OHS Canada Magazine

Study sheds light on union safety effect in construction sector

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September 15, 2015
By Jeff Cottrill

Health & Safety Workers Compensation Construction Institute for Work and Health iwh occupational health and safety ontario research study unions

Unionized firms submit more claims but fewer lost-time ones: IWH

(Canadian OH&S News) — A recent study by the Institute for Work & Health (IWH) in Toronto has concluded that unionized construction firms are more likely to submit work-related injury claims than non-unionized construction firms are — but also that unionized companies in the sector are less likely to submit lost-time injury claims.

“Protecting Construction Worker Health and Safety in Ontario, Canada” appeared on the Journal of Occupational and Environmental Medicine’s website on Sept. 2. IWH researchers examined construction-industry claims submitted to the Workplace Safety and Insurance Board, Ontario’s workers’ compensation authority, from 2006 to 2012. Thirty-nine thousand non-unionized companies and 5,800 unionized ones had submitted the claims, according to an IWH press release.

Among the findings: unionized construction firms submitted a 13 per cent higher rate of claims overall and a 28 per cent higher rate of no-lost-time claims (or claims that required healthcare treatment without time off work), while non-unionized firms submitted a 14 per cent higher rate of lost-time claims and experienced an eight per cent higher rate of musculoskeletal injuries.

“What we think is going on is simply that leadership is encouraging people to report injuries,” explained Dr. Ben Amick, a senior scientist with IWH and one of the study’s lead investigators. “Unions are supporting that reporting, so you feel safe to report, and so you’re seeing more claims; that allows companies to identify and target areas where there are problems to reduce hazards,” he added. “I don’t think it’s any more complicated than that.”

Dr. Amick said he believed that the study showed that unions have a positive effect on occupational health and safety — “if you think that one indication of safety is claims data,” he noted. Unionized firms “seem to perform better if you value workers’ compensation claims rates as an important performance outcome.”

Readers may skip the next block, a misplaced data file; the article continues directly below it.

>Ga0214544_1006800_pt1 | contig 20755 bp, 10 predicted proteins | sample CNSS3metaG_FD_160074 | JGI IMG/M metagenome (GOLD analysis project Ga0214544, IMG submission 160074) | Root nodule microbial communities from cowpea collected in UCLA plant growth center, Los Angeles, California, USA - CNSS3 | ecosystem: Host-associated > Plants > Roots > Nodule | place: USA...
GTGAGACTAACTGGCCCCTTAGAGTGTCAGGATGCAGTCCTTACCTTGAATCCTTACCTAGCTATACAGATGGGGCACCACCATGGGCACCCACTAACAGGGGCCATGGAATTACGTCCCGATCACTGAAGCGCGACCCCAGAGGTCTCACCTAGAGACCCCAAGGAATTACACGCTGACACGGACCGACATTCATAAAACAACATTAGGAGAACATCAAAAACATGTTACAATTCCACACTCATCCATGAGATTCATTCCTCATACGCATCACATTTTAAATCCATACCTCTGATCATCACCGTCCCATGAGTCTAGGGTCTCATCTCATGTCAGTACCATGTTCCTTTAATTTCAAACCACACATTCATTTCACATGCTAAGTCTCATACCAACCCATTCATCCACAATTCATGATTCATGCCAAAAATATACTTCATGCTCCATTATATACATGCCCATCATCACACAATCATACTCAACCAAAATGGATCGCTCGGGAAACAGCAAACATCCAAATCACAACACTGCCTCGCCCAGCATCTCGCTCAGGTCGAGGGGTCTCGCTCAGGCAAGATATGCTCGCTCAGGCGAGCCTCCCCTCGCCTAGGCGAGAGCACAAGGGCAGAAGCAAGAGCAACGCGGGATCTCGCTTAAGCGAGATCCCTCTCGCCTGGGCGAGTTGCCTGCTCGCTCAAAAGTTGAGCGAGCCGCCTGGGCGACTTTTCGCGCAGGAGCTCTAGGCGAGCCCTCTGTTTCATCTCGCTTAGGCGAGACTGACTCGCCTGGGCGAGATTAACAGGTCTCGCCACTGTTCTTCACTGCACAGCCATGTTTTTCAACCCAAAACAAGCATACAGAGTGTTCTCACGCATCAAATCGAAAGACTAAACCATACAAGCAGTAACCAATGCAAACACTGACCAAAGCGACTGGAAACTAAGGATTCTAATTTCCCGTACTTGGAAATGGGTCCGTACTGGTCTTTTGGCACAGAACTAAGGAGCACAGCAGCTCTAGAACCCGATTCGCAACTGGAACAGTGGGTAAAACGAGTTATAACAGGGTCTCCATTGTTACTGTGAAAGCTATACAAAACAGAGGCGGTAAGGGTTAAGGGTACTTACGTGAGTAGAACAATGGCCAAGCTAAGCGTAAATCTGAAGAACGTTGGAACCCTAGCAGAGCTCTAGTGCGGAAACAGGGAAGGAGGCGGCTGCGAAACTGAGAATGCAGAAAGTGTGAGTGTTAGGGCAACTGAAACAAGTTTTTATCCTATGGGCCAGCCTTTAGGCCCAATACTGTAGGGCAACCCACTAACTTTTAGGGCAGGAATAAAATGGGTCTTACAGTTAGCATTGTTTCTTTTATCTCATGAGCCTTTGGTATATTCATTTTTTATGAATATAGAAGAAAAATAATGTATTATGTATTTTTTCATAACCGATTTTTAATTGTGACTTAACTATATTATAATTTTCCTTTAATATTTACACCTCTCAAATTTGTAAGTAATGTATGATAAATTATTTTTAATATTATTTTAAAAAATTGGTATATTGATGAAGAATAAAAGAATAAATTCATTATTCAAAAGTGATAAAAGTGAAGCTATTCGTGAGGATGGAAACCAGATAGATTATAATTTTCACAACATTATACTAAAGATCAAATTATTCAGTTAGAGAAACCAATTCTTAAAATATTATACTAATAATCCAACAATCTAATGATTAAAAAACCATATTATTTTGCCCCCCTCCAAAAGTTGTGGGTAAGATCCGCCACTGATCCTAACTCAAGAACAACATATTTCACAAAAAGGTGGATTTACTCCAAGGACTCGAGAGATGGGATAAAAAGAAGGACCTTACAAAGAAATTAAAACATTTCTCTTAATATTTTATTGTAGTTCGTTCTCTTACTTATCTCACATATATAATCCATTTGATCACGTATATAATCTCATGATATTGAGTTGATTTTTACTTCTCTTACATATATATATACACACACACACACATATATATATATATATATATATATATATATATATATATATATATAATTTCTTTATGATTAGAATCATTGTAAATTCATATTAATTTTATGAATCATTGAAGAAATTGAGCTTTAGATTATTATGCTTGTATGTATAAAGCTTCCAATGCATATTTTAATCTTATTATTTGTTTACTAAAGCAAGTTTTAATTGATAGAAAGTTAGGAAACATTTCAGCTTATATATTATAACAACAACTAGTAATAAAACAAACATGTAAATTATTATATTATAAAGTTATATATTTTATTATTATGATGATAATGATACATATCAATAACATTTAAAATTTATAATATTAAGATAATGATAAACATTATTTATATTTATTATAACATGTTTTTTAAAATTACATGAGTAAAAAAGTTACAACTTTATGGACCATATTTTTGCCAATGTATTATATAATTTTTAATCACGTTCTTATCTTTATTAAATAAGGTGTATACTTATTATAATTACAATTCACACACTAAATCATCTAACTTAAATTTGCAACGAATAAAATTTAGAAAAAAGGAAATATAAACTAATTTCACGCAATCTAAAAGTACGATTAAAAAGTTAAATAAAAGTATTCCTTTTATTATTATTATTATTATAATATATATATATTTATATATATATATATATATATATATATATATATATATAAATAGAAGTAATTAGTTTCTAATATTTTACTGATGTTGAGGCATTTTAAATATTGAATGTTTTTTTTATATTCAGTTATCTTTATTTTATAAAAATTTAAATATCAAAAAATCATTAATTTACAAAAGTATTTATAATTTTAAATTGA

The study, which the Ontario Construction Secretariat funded, calculated the aforementioned rates after adjusting figures based on firm size. When the data were not adjusted, the study said, unionized construction firms were still 13 per cent more likely to submit claims overall, but 35 per cent more likely to submit no-lost-time injury claims, 23 per cent less likely to submit lost-time claims and 17 per cent less likely to have musculoskeletal injuries.

Dr. Amick offered several speculations to explain the study results, including differences in safety training among firms. “We think part of it is due to what’s going on at the site, the policies and practices that are being implemented during the workday. We think it might have something to do with how joint health and safety committees perform,” he said. “We think some of it may actually have to do with just the fact that union employees are a little older, they have more experience.

“And all these things are plausible.”

One of the study’s hypotheses was that oh&s is one of the indicators of high performance in a company, leading to higher-quality work with fewer errors or problems.

“This is just one piece of a bigger puzzle that has to do with union-certified employers just being better performers,” said Dr. Amick. “Health and safety’s nothing more than part of good operational work. And that’s probably more important in construction than in many sectors.”

“Protecting Construction Worker Health and Safety” can be downloaded from http://journals.lww.com/joem/Abstract/publishahead/Protecting_Construction_Worker_Health_and_Safety.99044.aspx.


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